GENEVA — Washington and Moscow have agreed a deal to eliminate Syria's chemical weapons, U.S. Secretary of State John Kerry said Saturday after talks with Russian Foreign Minister Sergei Lavrov.
In a joint news conference wrapping up three days of negotiations, Kerry said under the pact Syria must submit a "comprehensive listing" of its chemical weapons stockpiles within one week. Arms inspectors must be on the ground in Syria by November with the goal of eliminating the country's chemical weapons by mid-2014, Kerry said.
The U.S.-Russian deal contains nothing about the potential use of force if Syria fails to comply, Lavrov said and Kerry said there was no pre-agreement on what action the U.N. Security Council might take if Syria fails to comply with the plan, which envisages a complete destruction of its chemical weapons by mid-2014.
Kerry and Lavrov said if Syrian President Bashar Assad does not comply with the agreement, which must be finalized by the Organization for the Prevention of Chemical Weapons, it would face consequences under Chapter 7 of the U.N. Charter, the part that covers sanctions and military action.
Kerry said there was no agreement on what those measures would be. U.S. President Barack Obama, he said, reserves the right to use military force in Syria.
"There's no diminution of options," he said.
Kerry said the pair and their teams of experts had reached "a shared assessment" of the existing stockpile and that Syria must destroy all of its weapons.
Kerry said "we have committed to a standard that says, verify and verify."
"Providing this framework is fully implemented it can end the threat these weapons pose not only to the Syrian people but also their neighbors," Kerry said.
"Because of the threat of proliferation this framework can provide greater protection and security to the world," he said.
The negotiations between the United States and Russia on securing Syria's chemical weapons also are considered key to a resumption of peace talks to end the 2½-year Syrian civil war.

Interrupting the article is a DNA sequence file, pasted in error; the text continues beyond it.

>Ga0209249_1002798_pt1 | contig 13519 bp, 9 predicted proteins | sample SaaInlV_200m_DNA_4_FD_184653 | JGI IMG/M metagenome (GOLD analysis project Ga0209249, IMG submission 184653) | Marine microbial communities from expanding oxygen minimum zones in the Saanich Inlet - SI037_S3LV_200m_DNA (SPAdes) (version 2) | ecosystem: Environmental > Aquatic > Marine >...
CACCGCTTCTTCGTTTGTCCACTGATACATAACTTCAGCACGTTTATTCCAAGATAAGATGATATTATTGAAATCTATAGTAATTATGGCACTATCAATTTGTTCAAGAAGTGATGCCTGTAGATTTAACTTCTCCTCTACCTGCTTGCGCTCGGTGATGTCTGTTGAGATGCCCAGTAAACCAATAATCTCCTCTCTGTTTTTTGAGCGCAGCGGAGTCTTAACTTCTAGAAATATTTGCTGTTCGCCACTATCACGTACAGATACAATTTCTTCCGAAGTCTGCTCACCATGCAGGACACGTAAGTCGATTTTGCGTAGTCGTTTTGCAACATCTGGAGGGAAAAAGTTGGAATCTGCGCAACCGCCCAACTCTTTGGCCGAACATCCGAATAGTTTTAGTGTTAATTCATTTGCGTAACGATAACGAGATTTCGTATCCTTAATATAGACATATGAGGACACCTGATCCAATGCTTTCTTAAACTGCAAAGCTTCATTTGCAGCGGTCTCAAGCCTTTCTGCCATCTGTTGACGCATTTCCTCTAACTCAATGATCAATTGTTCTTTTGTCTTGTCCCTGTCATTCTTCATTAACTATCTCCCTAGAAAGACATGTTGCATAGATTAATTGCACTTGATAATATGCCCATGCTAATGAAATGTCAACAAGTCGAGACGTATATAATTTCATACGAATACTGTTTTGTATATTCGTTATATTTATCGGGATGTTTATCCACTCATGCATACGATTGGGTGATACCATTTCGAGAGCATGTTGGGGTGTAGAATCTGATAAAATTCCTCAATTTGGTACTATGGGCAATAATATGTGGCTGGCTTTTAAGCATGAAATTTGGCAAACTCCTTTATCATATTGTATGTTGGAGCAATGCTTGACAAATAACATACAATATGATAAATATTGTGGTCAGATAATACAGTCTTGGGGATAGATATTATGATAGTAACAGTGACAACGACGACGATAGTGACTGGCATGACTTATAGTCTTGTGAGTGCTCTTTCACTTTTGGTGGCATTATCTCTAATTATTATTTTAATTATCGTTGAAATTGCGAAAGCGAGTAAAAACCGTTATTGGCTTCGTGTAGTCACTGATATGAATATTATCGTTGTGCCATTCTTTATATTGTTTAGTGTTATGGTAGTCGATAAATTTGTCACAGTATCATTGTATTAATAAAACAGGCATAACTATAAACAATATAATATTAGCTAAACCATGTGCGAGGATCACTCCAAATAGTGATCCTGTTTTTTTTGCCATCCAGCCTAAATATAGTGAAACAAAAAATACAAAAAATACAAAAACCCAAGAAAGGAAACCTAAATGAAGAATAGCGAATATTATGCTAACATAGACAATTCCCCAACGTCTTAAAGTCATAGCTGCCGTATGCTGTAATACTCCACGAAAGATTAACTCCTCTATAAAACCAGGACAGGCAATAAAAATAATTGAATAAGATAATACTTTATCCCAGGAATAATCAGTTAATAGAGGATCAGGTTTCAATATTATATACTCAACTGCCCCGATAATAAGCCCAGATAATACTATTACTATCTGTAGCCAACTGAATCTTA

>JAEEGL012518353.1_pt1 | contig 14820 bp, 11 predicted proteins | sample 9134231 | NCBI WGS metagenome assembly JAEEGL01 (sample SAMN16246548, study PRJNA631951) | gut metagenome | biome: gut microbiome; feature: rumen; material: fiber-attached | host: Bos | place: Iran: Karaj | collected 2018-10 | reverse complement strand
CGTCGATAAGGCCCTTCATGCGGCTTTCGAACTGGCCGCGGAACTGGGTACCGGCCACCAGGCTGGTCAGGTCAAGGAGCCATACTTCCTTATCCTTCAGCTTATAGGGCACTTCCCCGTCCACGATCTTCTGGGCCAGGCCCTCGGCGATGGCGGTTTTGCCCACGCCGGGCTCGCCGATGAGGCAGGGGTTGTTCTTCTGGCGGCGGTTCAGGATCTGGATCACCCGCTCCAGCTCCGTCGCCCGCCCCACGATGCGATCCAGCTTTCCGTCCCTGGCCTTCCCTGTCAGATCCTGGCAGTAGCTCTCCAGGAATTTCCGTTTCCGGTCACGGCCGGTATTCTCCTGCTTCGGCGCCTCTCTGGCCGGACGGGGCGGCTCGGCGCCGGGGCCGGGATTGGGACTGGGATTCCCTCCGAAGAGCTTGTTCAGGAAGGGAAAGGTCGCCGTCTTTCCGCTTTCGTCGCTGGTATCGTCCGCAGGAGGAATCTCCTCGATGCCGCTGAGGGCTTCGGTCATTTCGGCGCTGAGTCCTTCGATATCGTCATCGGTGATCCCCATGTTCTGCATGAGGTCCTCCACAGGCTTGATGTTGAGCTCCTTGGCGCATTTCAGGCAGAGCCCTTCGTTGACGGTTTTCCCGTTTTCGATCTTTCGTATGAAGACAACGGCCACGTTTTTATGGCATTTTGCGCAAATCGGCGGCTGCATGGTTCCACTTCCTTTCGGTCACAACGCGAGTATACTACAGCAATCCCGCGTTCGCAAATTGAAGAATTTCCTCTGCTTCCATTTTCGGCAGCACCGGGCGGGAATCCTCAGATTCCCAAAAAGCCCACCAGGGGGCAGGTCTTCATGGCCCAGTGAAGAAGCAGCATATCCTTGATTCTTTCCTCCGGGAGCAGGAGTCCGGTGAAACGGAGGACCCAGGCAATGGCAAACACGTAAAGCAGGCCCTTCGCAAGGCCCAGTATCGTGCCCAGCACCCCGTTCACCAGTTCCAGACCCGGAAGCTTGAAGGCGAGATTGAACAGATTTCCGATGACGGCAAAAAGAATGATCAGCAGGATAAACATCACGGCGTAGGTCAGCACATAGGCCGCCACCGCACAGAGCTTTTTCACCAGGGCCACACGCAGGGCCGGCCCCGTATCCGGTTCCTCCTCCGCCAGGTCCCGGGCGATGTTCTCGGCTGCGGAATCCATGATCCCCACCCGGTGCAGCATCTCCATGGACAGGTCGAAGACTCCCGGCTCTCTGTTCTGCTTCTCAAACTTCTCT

"The world will now expect the Assad regime to live up to its commitments. . . There can be no room for games. Or anything less than full compliance by the Assad regime," he added.
Syrian state media broadcast the Kerry and Lavrov news conference live, indicating that Damascus is satisfied with the deal.
U.N. Secretary-General Ban Ki-moon said earlier that a report by U.N. chemical weapons experts would confirm that poison gas was used in the Aug. 21 attack. Ban also said that Assad "has committed many crimes against humanity", although he did not say whether it was Assad's forces or rebels who used the gas.
The original drive for a political solution to the conflict, dubbed the "Geneva Plan" and calling for a transitional government, went nowhere as Assad refused to cede power and the opposition insisted he could not be a part of any new political order.
The latest talks prompted Obama to put on hold his plans for U.S. air strikes in response to the chemical weapons attack. Obama is now also spared facing a vote in Congress on military action that he had appeared increasingly likely to lose at this stage.
Experts say removing Syria's hundreds of tons of chemical weapons, scattered in secret installations, will pose huge technical problems in the middle of a civil war.
Lavrov said the talks had achieved an aim set out by the countries' presidents at the G20 summit.
"The aim has been achieved that was set in a conversation between our presidents on September 5 on the sidelines of the G20 . . . about putting under international control Syria's arsenal of chemical weapons," Lavrov said at the press conference.
France, which had joined the U.S. in calling for armed action against Syria, welcomed the American-Russian deal as an "important step forward" and said that talks on Monday in Paris would focus on its implementation.
"The draft agreement reached in Geneva about eliminating the Syrian regime's chemical weapons is an important step forward," French Foreign Minister Laurent Fabius said in a statement shortly after the deal was struck.
Fabius added that France would clarify its position based on the findings of U.N. weapons inspectors' investigation into a chemical gas attack in Syria last month.
British Foreign Secretary William Hague welcomed the U.S.-Russian agreement and said urgent work would now take place to implement the plan.
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